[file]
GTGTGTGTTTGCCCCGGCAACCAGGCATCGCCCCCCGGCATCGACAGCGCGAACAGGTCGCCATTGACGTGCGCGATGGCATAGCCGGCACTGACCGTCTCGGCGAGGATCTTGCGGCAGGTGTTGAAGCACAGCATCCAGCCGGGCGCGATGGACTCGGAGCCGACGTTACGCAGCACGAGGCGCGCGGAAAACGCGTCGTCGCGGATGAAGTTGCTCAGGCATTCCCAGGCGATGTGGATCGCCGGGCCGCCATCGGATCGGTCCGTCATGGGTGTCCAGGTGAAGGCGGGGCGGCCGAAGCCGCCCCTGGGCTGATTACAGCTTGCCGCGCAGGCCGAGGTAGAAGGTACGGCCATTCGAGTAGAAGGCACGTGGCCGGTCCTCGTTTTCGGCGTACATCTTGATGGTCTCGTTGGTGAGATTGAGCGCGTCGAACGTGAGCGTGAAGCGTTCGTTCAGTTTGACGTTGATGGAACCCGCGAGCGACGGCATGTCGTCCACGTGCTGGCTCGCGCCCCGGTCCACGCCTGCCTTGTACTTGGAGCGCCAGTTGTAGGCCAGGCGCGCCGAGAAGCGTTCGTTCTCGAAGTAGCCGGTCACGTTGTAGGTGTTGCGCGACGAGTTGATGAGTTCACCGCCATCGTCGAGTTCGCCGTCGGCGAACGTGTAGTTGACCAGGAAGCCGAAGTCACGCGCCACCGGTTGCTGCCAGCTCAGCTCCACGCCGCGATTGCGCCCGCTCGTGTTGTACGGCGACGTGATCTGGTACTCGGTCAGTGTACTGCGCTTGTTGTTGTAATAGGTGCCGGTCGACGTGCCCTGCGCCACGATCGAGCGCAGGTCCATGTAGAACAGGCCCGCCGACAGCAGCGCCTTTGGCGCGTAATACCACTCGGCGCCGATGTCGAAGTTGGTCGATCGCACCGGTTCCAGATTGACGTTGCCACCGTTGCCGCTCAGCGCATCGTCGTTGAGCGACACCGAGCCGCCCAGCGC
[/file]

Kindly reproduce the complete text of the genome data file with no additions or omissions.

GTGTGTGTTTGCCCCGGCAACCAGGCATCGCCCCCCGGCATCGACAGCGCGAACAGGTCGCCATTGACGTGCGCGATGGCATAGCCGGCACTGACCGTCTCGGCGAGGATCTTGCGGCAGGTGTTGAAGCACAGCATCCAGCCGGGCGCGATGGACTCGGAGCCGACGTTACGCAGCACGAGGCGCGCGGAAAACGCGTCGTCGCGGATGAAGTTGCTCAGGCATTCCCAGGCGATGTGGATCGCCGGGCCGCCATCGGATCGGTCCGTCATGGGTGTCCAGGTGAAGGCGGGGCGGCCGAAGCCGCCCCTGGGCTGATTACAGCTTGCCGCGCAGGCCGAGGTAGAAGGTACGGCCATTCGAGTAGAAGGCACGTGGCCGGTCCTCGTTTTCGGCGTACATCTTGATGGTCTCGTTGGTGAGATTGAGCGCGTCGAACGTGAGCGTGAAGCGTTCGTTCAGTTTGACGTTGATGGAACCCGCGAGCGACGGCATGTCGTCCACGTGCTGGCTCGCGCCCCGGTCCACGCCTGCCTTGTACTTGGAGCGCCAGTTGTAGGCCAGGCGCGCCGAGAAGCGTTCGTTCTCGAAGTAGCCGGTCACGTTGTAGGTGTTGCGCGACGAGTTGATGAGTTCACCGCCATCGTCGAGTTCGCCGTCGGCGAACGTGTAGTTGACCAGGAAGCCGAAGTCACGCGCCACCGGTTGCTGCCAGCTCAGCTCCACGCCGCGATTGCGCCCGCTCGTGTTGTACGGCGACGTGATCTGGTACTCGGTCAGTGTACTGCGCTTGTTGTTGTAATAGGTGCCGGTCGACGTGCCCTGCGCCACGATCGAGCGCAGGTCCATGTAGAACAGGCCCGCCGACAGCAGCGCCTTTGGCGCGTAATACCACTCGGCGCCGATGTCGAAGTTGGTCGATCGCACCGGTTCCAGATTGACGTTGCCACCGTTGCCGCTCAGCGCATCGTCGTTGAGCGACACCGAGCCGCCCAGCGC